Be Proactive: Don’t Leave Online Safety to Chance!
As a parent, you want your children to be as safe as possible. You pay attention to their smartphone use when they’re in the car, encourage them to stay out of unsafe areas of town, and monitor what friends they are hanging with and what they’re doing with those friends. You’ve paid attention to their physical safety at home since they were little. Unfortunately, it’s easy to get so wrapped up in your child’s physical safety that you forget that online safety matters, too.
(note: after you read this blog be sure to download our Digital Parenting Bundle — 4 free Guides that go into further detail about these important topics.)
Pornography addiction starts early. You’d like to believe that your child wouldn’t go looking for that type of information, but unfortunately, it’s all too easy for a simple search to land them in the middle of a pornographic minefield — whether that was what they were looking for or not. All too many pornography sites end up in otherwise “safe” search terms. Not only that, children and teens, in particular are naturally curious. They’re starting to learn about their sexuality, and sometimes curiosity can lead them to stray down a dangerous path online .
It’s vital that you take the steps that will protect your child from accessing pornography on all of their online devices. Trustworthy mobile parental controls will catch most of the pornography sites, but in addition to parental controls, your child needs parental oversight. Check their search history, examine the internet history on phones, tablets, and computers, and make sure that you know what sites your child is visiting online while keeping the lines of communication constant.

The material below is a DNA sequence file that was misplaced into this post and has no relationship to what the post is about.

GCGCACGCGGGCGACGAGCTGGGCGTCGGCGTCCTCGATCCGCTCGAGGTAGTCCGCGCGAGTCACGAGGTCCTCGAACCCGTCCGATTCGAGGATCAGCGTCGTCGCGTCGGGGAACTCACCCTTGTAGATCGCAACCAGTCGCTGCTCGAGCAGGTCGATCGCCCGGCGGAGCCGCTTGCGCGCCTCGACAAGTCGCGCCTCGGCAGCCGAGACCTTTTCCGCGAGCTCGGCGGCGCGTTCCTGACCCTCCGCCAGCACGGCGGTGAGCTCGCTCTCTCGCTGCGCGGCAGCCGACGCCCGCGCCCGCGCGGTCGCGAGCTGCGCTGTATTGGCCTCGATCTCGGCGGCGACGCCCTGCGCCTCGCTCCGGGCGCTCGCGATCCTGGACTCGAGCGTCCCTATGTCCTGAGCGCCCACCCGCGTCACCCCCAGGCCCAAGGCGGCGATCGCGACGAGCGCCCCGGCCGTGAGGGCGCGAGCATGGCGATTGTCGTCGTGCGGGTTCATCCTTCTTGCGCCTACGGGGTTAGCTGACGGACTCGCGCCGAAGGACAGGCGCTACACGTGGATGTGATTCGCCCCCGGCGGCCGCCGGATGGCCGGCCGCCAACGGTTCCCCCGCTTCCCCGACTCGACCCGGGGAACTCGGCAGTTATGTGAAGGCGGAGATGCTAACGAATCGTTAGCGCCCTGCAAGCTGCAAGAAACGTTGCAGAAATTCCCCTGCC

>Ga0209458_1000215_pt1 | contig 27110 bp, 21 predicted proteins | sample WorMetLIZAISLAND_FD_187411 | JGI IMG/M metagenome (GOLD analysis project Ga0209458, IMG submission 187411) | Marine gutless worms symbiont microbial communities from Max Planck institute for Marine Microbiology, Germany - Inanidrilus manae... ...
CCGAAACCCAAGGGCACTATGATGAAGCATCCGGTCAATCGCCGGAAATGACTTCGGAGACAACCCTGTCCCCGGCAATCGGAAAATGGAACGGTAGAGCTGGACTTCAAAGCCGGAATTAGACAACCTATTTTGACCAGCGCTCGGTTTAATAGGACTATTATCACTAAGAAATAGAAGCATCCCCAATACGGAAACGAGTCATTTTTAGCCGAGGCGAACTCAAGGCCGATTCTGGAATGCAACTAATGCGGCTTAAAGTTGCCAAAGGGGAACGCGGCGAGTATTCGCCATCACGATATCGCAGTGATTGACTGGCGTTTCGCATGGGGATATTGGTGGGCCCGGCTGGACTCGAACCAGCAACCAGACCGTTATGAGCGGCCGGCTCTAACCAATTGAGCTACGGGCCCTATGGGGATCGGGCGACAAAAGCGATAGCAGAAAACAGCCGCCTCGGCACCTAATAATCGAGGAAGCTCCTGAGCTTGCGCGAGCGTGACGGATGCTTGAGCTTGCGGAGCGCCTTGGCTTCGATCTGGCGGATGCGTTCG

Nothing makes a parent’s heart break faster than the knowledge that their child is being bullied. Cyberbullying might, at first, seem better than being shoved into a locker or ignored by the “cool” kids at school, but the truth is, cyberbullying often leaves heavy scars on a child’s heart long after they leave school. From “roasting” sessions, when so-called jokes become steadily nastier, to outright bullying online, there are more opportunities than ever before for your child to become a victim of bullying. Some common platforms for cyberbullying include:
- Social media
- Forums and other areas where classmates gather online to communicate
Sometimes, you’ll be able to track cyberbullying by following your child’s social media accounts or making sure to review their text messages periodically. However, we have learned that in many cases, your child may take steps to hide the bullying — even from you. This is often done by having secret or hidden accounts that parents do not follow or have the passwords to. Make sure that you’re taking a “hands-on” approach to monitoring your child’s behavior both on and offline so that you’ll know if bullying is happening.
Today’s teens are exposed to more screens than ever before. From video games and smartphone use to tablets and laptops in their classrooms, kids are spending all too many hours with their eyes locked on screens. That can cause a host of problems:
- Physical difficulties like “text neck” associated with an unnatural position
- Difficulty connecting emotionally with people in the “real world” instead of people online
- Addictive response to screentime and genuine struggle to disconnect when the device is removed
Protecting your child from the effects of excessive screentime means setting limits about when they can and cannot use their devices. This should include designating specific limits on how much technology can be used each day, setting specific times as device-free times and working as a family to spend time together on a regular basis. This is easy when you use a parental control that offers screentime settings.
Protecting your child is a full-time job. At Netsanity, we were designed by parents, for parents. We are here to help keep parents informed, and to make it easier for them to keep their kids and teens safe and balanced on their mobile devices!
Originally published at Netsanity.